RTP: What specific advancements in technology and analytics are helping to streamline your collaboration? Who are your providers?
Link: There are several, and they’re coming at us faster than ever before:
1) The market now is mature for ERP; manufacturing planning; forecasting and replenishment; transportation planning; and WMS systems. Now we are seeing Internet portal-based technology tools that enable a collaborative supply chain planning process ― and increasingly, the actual execution management and monitoring process ― to be shared between retailers and suppliers from a work flow perspective, in real time. In some cases, this is supplemented with portal interfaces for Master Data Management, which is absolutely essential to flawless execution in the supply chain.
2) Today’s more powerful computers enable us to process enormous amounts of data faster, while newer Business Intelligence software helps us mine this Big Data domain more effectively. This gives us the ability to make targeted customer offers to maximize promotional effectiveness, and provides day-to-day visibility into non-promotional consumer purchase behavior by channel and market. All of this enables improved top line and margins, and helps define optimal inventory deployment and product flow in the supply chain.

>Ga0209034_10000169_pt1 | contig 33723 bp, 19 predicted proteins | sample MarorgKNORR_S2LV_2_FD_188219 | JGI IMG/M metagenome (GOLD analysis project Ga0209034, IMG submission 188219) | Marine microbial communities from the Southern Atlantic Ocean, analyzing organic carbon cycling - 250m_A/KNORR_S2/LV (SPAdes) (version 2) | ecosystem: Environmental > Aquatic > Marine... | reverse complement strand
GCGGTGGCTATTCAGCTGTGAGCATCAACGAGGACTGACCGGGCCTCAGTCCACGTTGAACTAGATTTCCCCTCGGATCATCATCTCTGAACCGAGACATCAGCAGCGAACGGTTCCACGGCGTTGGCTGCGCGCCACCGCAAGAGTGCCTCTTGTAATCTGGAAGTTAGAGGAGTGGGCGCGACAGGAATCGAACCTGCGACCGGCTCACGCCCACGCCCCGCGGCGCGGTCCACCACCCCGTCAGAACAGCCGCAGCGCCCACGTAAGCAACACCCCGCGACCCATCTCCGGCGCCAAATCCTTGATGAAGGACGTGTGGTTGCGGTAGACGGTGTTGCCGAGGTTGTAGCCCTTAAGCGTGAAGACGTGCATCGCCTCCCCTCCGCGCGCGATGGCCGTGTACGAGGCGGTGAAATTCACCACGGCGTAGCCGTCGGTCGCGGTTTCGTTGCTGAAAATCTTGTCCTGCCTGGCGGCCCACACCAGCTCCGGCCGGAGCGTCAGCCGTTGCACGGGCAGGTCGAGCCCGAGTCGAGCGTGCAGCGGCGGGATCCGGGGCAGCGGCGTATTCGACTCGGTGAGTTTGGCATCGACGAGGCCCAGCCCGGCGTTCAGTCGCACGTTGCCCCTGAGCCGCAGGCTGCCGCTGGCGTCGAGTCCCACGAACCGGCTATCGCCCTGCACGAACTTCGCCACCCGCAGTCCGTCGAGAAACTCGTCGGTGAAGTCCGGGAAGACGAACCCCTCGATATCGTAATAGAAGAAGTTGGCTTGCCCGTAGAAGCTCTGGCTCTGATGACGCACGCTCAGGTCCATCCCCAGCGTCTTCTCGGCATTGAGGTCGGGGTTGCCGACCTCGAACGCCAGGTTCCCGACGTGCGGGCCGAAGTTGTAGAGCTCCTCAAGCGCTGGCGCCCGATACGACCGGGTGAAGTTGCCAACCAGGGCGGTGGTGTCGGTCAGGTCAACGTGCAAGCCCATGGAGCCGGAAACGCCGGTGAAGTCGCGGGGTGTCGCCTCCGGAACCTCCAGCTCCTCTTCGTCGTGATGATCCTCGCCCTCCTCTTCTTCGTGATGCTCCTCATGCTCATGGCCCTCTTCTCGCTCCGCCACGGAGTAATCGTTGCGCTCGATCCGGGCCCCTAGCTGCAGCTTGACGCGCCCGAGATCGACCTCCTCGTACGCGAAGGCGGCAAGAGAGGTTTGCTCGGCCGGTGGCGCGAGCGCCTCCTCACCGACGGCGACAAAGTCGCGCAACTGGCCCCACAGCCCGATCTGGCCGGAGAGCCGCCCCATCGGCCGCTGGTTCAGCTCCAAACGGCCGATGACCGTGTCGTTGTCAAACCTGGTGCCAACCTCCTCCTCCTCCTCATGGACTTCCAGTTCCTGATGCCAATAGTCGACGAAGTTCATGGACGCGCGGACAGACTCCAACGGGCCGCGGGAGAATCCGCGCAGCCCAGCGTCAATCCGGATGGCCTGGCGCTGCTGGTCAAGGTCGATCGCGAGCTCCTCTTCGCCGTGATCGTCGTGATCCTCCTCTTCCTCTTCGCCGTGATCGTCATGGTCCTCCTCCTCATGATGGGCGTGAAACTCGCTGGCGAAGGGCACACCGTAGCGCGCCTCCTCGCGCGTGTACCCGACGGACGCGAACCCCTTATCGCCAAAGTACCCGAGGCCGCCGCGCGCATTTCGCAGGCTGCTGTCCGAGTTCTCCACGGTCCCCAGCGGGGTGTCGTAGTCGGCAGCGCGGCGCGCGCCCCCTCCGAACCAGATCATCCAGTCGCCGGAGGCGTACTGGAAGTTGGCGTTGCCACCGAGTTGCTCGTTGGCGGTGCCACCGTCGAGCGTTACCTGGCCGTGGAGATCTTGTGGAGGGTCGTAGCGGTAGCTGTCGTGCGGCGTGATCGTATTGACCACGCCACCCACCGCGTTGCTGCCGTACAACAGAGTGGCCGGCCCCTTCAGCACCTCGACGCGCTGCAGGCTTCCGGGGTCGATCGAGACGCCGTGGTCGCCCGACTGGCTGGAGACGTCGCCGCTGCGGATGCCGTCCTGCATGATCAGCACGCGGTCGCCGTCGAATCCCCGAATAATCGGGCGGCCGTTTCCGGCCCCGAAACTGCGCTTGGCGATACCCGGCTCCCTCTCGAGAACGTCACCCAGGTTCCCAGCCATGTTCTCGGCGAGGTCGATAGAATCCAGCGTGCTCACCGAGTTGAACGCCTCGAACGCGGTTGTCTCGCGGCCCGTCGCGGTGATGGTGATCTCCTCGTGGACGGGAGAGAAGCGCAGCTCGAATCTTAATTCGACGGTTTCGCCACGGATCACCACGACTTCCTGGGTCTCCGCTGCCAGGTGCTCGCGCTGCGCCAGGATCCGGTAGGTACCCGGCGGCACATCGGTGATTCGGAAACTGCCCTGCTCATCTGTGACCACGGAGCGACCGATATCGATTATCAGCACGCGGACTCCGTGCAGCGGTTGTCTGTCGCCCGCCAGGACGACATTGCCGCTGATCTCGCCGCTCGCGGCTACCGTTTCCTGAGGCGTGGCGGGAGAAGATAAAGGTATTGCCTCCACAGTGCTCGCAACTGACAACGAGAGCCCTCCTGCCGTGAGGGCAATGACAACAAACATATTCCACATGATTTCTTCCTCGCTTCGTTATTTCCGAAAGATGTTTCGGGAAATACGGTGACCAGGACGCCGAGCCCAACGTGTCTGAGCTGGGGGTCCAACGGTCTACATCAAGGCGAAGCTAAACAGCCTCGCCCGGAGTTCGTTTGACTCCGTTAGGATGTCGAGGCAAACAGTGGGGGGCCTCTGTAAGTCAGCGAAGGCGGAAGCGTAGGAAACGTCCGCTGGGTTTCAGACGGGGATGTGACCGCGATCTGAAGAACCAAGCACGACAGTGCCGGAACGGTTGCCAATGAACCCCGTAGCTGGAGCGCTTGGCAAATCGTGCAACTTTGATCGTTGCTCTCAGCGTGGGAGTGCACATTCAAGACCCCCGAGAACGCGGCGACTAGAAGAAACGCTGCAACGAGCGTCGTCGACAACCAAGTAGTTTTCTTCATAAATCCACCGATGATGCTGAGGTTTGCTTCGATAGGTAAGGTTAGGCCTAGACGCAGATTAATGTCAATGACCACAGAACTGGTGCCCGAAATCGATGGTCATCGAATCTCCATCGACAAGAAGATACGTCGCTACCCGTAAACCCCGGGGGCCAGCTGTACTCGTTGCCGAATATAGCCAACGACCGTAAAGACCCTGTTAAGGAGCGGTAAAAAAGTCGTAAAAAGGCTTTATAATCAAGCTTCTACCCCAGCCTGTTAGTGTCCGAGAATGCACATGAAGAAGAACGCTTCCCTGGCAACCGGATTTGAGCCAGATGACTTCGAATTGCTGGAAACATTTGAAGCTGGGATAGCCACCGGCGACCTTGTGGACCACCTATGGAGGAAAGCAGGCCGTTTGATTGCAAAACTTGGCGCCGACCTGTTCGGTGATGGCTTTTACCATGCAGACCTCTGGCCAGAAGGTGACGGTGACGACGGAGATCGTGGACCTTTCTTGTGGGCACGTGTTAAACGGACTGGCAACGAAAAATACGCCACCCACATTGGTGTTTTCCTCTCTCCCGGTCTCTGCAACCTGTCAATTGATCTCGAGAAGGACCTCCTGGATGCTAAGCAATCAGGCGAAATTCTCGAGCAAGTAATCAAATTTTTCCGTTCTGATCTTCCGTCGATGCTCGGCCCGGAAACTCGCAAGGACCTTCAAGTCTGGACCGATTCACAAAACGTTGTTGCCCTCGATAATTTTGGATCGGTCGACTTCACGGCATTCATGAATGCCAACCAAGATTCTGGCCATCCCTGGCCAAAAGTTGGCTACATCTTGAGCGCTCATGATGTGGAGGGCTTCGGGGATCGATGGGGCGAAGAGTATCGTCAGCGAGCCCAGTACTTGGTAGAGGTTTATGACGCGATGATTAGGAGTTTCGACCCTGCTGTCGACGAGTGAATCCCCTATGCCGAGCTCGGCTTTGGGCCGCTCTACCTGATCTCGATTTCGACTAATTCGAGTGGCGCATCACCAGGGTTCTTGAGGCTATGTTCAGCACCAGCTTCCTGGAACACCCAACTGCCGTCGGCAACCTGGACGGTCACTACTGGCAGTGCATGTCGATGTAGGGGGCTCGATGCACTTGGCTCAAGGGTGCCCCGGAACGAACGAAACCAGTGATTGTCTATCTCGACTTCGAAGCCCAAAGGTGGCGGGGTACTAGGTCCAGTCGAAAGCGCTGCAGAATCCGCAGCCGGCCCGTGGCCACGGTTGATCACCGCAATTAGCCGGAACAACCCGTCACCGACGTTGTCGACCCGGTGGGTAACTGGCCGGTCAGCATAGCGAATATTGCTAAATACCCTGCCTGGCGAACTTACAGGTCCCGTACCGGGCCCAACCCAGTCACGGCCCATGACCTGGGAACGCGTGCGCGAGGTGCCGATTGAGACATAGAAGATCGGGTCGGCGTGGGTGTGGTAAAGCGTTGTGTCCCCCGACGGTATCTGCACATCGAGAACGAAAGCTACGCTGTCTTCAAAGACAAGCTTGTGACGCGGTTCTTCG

3) The evolution of mobile phones into mobile-networked devices in the hands of consumers is just beginning to change our interaction with our customers in powerful and personally specific ways we have yet to fully understand.
CVS partners with a number of technology providers: INFOR for our Facilities Maintenance Management and integrated WMS /LMS systems; ReddWerks and Intelligrated for our material handling systems controls; and Descartes Systems Group for our portal-based collaboration applications, our Outbound Delivery Routing and Inbound Transportation Management Systems.
Barron: Real-time updates to requirements through our Neiman Marcus Group Operations Portal System (NMGOPS) are huge technology advancements. NMGOPS.com is a great tool for push notifications when requirements change and alerts must be communicated to our large population of vendors.
The analytics now available to our industry are incredible. When retail operations utilize a WMS system, the amount of data available on vendor performance is vast. Retailers now can pull together an operational performance review for vendors in relatively short time. Inventory management, becoming more popular as the need for omnichannel selling increases, also can provide great insight to vendor inventory levels across all of our fill points.
Our WMS provider is Manhattan Associates. For 2013 and into 2014, we will be working on a more automated and complete scorecard provided on vendor demand and accessible through the web. This project still is in the investigation stages: We are looking at several providers, as well as in-house programming, that can provide the best solution.
RTP: Please describe the specific benefits these technologies are providing to your organization.
Link: CVS continues to invest in upgraded capabilities where we see financial and operational benefit. For example, we have developed and deployed a standardized WMS technology platform that has upgraded the performance of our Logistics Network, allowing reduced cost to serve and improved speed and accuracy in servicing our stores. We also are rolling out UCC128 ASN- based receiving this year, which we expect will significantly streamline the receiving and PO reconciliation process between ourselves and our supplier community, as well as improve inventory accuracy.